Manzotti, R. (2021) The boundaries and location of consciousness as identity theories deem fit. Rivista Internazionale di Filosofica e Psicologia, 12(3), 225-241. doi:10.4453/rifp.2021.0022
[Abstract]In this paper I approach the problem of the boundaries and location of consciousness in a strictly physicalist way. I start with the debate on extended cognition, pointing to two unresolved issues: the ontological status of cognition and the fallacy of the center. I then propose using identity to single out the physical basis of consciousness. As a tentative solution, I consider Mind-Object Identity (MOI) and compare it with other identity theories of mind.
[Citing Place (1956)]  
Citing Place (1956) in context (citations start with an asterisk *):
Section 5 A comparison between identity theories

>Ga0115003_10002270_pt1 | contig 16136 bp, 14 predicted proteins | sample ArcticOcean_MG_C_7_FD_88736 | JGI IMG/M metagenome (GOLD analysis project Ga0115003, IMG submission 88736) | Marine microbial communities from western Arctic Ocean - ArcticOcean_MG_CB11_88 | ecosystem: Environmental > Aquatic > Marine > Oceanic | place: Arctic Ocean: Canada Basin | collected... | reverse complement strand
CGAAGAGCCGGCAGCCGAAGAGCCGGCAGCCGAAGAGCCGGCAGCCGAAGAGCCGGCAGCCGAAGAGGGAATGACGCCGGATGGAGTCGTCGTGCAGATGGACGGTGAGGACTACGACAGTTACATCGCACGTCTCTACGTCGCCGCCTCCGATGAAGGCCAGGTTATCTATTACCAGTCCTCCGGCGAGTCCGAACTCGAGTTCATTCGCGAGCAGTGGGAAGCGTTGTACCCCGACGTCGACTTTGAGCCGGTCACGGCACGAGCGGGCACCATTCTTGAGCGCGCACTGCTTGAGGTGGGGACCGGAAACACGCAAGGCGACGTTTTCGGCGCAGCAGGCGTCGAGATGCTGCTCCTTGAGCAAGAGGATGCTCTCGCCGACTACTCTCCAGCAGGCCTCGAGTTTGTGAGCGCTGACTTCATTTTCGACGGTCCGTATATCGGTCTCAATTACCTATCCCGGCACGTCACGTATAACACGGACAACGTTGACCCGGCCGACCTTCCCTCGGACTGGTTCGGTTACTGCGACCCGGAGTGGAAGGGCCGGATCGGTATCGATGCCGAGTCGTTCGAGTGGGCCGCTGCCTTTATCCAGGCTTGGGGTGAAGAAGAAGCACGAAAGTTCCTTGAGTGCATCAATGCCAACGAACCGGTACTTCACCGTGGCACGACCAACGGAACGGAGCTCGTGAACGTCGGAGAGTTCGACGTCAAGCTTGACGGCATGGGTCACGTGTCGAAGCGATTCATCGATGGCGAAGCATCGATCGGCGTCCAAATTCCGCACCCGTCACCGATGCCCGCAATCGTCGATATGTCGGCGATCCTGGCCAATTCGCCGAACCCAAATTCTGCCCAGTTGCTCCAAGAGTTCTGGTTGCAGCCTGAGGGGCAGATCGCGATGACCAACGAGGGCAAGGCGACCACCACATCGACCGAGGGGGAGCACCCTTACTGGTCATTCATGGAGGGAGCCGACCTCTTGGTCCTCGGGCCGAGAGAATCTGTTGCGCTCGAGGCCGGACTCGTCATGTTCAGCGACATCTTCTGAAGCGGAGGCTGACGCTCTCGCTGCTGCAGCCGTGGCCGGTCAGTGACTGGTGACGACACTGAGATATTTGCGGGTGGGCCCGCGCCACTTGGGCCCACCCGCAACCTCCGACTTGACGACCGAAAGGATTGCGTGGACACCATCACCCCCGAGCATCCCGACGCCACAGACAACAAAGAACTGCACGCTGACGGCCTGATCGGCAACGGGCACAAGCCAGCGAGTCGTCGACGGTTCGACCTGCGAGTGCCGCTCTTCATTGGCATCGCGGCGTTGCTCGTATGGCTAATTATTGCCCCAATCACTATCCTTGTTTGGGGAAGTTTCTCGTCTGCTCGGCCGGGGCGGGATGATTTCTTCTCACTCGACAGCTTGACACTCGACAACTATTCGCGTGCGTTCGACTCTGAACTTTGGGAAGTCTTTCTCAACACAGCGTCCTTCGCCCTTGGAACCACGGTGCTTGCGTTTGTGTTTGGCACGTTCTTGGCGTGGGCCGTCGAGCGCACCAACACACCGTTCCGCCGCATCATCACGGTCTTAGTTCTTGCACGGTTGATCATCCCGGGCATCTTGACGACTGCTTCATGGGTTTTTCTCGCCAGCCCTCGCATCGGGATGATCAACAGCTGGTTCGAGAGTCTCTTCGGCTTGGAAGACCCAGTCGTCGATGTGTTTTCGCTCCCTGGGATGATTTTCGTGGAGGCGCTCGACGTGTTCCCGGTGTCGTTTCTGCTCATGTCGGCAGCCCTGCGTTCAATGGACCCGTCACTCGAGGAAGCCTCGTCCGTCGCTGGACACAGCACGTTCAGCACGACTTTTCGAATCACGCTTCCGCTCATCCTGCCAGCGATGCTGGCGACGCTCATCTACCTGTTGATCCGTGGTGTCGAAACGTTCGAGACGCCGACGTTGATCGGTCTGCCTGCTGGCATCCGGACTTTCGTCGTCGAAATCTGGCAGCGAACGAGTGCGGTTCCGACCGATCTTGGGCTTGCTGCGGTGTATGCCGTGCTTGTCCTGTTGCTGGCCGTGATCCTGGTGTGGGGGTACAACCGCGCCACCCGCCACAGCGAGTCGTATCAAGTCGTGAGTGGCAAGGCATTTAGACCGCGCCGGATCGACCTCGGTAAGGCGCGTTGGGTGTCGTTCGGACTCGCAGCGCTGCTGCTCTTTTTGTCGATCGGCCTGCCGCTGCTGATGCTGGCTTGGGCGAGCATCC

* [...] the classic mind-brain identity theories. The key hypothesis is that conscious processes are identical with neural processes occurring in the CNS. Fn 63: Cfr. U.T. PLACE, Is consciousness a brain process?; H. FEIGL, The mental and the physical; J.J.C. SMART, Sensations and brain processes; D.M. ARMSTRONG, A materialist theory of mind. While these theorists put forward a respectable empirical hypothesis, they fell short of proving it because the properties of the neural processes and the properties of experience do not match. Imposing identity on the two sets of properties is too much of a stretch. Yet, this group failed on empirical grounds – not because of any conceptual flaw, but for lack of empirical evidence. Had the properties of neural processes [been] different, the mind-brain identity would have been right. Of course, different proponents of classic identity put forward approaches with considerable differences, most notably regarding whether the identity thesis is only an empirical hypothesis or a metaphysical claim. For Place the mind-brain identity theory is an empirical hypothesis to be defended by broadly empirical and inductive arguments. In contrast, Smart shifts the debate to metaphysical grounds and maintains that dualism and mind-brain identity theory do not make distinctive claims about the data. Here, for the sake of the present discussion, I will stick to Place’s original empirical interpretation of identity. It is my contention that one of the main causes of the disregard in which the identity theory has fallen is the metaphysical/analytical drift that betrayed Place’s original straightforward proposal.